Company and Free numbers, especially with such classics as “Feel like Making
Love”, “Run with the Pack” and “Can’t Get Enough”, so the addition of Todd
Ronning on bass was an excellent idea.
All in all there was
absolutely nothing to criticize about the whole performance at the O2. The
sound system was phenomenal and the band members gave their all, which was
clear to see by everyone there. Even the set-list had been carefully
thought out, mixing and matching powerful, unforgettable tracks with
slightly toned down ones. This concert will live with me for many years to
come, and I was gutted when it ended.
Being called the Swan
Song Tour, it would have appeared this could be the final tour for the
current line-up, but Rodgers did more than hint it was not the end. A lot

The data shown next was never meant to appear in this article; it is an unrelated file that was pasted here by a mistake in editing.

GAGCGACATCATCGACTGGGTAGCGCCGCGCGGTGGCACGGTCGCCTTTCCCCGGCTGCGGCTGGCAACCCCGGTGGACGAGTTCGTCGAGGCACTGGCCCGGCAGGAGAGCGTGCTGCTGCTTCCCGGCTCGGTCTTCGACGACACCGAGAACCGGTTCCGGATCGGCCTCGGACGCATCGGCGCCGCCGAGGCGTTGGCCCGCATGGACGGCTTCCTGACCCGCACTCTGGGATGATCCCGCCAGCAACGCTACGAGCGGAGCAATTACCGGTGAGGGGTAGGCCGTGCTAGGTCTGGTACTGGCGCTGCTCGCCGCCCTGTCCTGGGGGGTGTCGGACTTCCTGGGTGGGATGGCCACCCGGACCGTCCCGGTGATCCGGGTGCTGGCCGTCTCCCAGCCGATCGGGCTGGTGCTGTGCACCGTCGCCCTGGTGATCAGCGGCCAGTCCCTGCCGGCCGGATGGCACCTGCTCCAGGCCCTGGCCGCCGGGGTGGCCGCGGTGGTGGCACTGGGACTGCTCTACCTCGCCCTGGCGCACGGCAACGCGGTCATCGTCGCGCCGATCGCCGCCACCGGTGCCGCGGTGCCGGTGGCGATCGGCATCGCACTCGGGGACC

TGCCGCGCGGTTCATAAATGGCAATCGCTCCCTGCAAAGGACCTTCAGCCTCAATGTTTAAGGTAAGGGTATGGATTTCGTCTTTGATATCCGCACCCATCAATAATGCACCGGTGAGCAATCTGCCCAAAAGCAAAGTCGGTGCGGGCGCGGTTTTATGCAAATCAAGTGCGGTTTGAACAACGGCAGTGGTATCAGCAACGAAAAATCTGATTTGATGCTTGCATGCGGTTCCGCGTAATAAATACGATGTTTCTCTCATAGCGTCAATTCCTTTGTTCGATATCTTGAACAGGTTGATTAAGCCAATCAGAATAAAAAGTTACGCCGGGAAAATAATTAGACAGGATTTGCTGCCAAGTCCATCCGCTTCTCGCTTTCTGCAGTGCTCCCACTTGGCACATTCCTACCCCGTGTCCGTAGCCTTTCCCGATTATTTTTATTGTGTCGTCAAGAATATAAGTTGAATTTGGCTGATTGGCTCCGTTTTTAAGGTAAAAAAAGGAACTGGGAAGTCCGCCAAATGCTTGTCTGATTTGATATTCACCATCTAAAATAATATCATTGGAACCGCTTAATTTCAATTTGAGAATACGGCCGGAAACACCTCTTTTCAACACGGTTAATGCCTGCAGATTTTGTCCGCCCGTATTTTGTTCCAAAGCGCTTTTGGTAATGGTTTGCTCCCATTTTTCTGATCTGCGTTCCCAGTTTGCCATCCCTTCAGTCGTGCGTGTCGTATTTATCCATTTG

depends of course on the health of Mick Ralphs, but here’s hoping for his
full recovery and that there’ll be more performances like this one to come
from the band, because I’ll be first in line for a ticket!
1, Live for the Music
2, Gone, Gone, Gone
3, Feel Like Makin’
5, Burnin’ Sky
6, Run with the Pack
7, Ready for Love
8, Crazy Circles
10, Movin’ On
11, Shooting Star
12, Can’t Get Enough
13, Rock ‘n’ Roll
14, Bad Company
Tributes pour in for
singer-songwriter Leonard Cohen
Cohen is shown performing in this May 13, 2006, file photo. (Nathan
Denette/The Canadian Press via AP)
Los Angeles (AP) — Leonard
Cohen, the baritone-voiced Canadian singer-songwriter who seamlessly blended
spirituality and sexuality in songs like “Hallelujah,” ‘’Suzanne” and “Bird
on a Wire,” died last week at age 82.
Cohen, also renowned as a poet, novelist and aspiring
Zen monk, blended folk music with a darker, sexual edge that won him fans
around the world and among fellow musicians like Bob Dylan and R.E.M.
He remained wildly popular into his 80s, when his deep
voice plunged to seriously gravelly depths. He toured as recently as
earlier this year and released a new album, “You Want it Darker,” just last